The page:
Kerstin Edelmann was born in Neustadt (Schleswig-Holstein, Germany) in 1965.
In 1972, the family moved from the Baltic Sea to Tettnang, near Lake Constance.
She grew up in the countryside, connected to nature. Already in her youth, Kerstin became familiar with clay as a malleable material. Her mother was a motivated and skilled amateur who encouraged her daughter to follow an artistic crafts training. Following high school, from 1984 to 1987, Kerstin attended the “Berufsfachschule
für Keramik” (Vocational College for Ceramics) in Landshut (Bayern).
Exploratory studio visits and internships with ceramists in England followed. After an artistic foundation training at the “Freie Kunstschule Ravensburg” (Ravensburg College of Art), from 1989 Kerstin followed a 4 year training at the “Fachhochschule für Kunsttherapie” (College of Art Therapy) in Nürtingen (Baden Württemberg). Kerstin chose for this additional training because the general expectation was that living from ceramics alone would be financially challenging. Parallel to this study, she remained engaged at the “Fachklasse für keramische Plastik” (specialised class in ceramic sculpture) at the Nürtingen College of Art.
As part of her studies, Kerstin followed several internships, including two in Scotland. In 1990, during an internship on the Scottish west coast, she met the painter, Niek Welboren, with whom she would later share her life. After a short work period as an art therapist in Bühlertal in the Black Forest, she decided to move to Texel. In the spring of 1994, she settled as a professional ceramist in Zuid-Eierland. Living on an island was a long-cherished dream, and she quickly felt at home on Texel and enchanted with her new country.
During her study years, Kerstin was fascinated by shells, particularly snail shells, which she modelled on a small scale. For her graduation project, Kerstin worked on the spiral and snail theme.
The visual language of her new wetland habitat harmonised fluidly with her inner feelings. The water element offers an inexhaustible source of inspiration.
The island provides new impulses and “play space” to further build on and deepen the already familiar theme..
The spiral is a familiar symbol both as ancient life form and as representation of organic development. In addition to shells and spiral forms, free objects are formed by intuitive means. Conscious attempts and sub-conscious impulses are given form. Some shapes grow organically, others literally arise.
With nature as a starting point, water beings, flowing currents, growth forms and human figures appear.
The myth of the goddess Aphrodite/Venus (of beauty and love), who is born of the sea foam and comes to shore in a seashell, inspires the modelling of standing female figures.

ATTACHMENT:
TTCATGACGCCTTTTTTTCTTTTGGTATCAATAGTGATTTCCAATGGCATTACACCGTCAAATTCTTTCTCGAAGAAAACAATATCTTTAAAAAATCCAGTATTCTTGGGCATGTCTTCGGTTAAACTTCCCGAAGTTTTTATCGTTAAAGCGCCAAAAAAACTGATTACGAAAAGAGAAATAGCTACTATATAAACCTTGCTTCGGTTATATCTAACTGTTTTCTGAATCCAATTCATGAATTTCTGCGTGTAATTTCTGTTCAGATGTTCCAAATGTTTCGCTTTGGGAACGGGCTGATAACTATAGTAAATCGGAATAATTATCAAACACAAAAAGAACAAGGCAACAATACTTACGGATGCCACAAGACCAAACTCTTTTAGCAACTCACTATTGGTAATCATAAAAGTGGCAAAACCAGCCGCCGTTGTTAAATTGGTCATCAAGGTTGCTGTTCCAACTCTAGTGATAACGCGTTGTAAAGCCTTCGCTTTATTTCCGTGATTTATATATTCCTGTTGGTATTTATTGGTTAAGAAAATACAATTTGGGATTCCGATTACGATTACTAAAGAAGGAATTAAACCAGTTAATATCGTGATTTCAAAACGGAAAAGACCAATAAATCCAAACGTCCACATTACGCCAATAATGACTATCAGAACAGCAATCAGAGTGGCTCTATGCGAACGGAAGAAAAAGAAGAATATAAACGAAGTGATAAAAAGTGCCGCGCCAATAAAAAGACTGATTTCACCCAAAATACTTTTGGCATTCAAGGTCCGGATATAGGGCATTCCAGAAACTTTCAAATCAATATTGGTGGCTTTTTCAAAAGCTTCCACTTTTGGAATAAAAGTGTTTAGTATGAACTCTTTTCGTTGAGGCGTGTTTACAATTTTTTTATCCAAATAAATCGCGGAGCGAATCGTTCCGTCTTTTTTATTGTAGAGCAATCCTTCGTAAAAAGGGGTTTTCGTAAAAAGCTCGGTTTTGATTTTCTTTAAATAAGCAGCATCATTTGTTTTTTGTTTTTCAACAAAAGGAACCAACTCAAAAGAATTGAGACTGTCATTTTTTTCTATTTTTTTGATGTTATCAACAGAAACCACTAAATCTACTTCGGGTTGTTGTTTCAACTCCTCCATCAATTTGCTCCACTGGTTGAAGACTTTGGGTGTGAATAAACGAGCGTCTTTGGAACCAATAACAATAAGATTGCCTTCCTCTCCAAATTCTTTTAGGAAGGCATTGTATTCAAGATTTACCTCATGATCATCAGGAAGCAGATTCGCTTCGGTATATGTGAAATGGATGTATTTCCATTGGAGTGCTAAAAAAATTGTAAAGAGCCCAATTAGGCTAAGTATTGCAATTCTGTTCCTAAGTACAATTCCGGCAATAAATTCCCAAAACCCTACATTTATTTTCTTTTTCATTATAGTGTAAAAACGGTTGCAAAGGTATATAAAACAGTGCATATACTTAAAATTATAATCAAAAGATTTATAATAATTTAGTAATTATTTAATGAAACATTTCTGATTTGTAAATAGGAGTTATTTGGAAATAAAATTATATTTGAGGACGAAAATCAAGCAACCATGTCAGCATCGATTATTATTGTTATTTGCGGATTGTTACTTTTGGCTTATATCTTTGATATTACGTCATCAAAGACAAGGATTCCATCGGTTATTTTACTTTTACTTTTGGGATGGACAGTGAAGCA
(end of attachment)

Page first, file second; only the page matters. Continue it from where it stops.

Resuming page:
LONGING FOR THE SOURCE (OERVERLANGEN)
In the seas
Sea in all colours
Let myself flow
Like the mermaids
Close to the source
In mysterious depths
Of the waves
Ebb and flood
Quench the thirst
On the seabed
Like the sea foam
Kerstin’s female figures have evolved over time from Venus-Aphrodite to Sophia and Ariadne, with the labyrinth as the linking element.
As a cultural symbol, the labyrinth connects to the natural motion of the spiral. Kerstin is also inspired by archaic clay figures, which for her represent a timeless life force.
The pieces are mainly formed by hand without the use of moulds. Kerstin mainly uses clay with rough grog (red, black and white kinds); her preference goes towards weathered surfaces. Structures are created by working with wood, stone and various finds.
Shaping and building is central to Kerstin’s work; glaze is used selectively, to achieve worn surfaces and washed-out colour effects.
For the most part, Kerstin makes glazes according to her own recipes, sometimes using ready-made glazes as a base. Many of her objects are suitable for outdoor installation. Firings are mostly carried out in an electric kiln; after biscuit firing (950°C), a stone-
ware glaze firing is done at 1250°C. Kerstin also occasionally carries out firings
at earthenware and raku temperatures.
In addition to the permanent exhibition on the island, her work is occasionally shown in other galleries in the country. Kerstin Edelmann is a member of the NVK.
Kerstin gives courses and workshops and she develops art projects on request.
She is a trained occupational classroom artist (Bik- Opleiding).
For current workshops and courses, see NEWS.
In the spring of 2014, together with the members of the care farm Novalishoeve on Texel, Kerstin built a seven-path labyrinth.
It is constructed with reclaimed stones and measures 13.4 m across.
The labyrinth is situated in the fields and is freely accessible to visitors.
Kerstin also works on commission basis.
During the years that Kerstin has lived on Texel and worked as a professional ceramist, her talents have developed further. She has a distinguished approach to form and a unique own style. Kerstin considers her work to be a quest into the timeless ancient forms of people and nature, which she brings back to life in clay.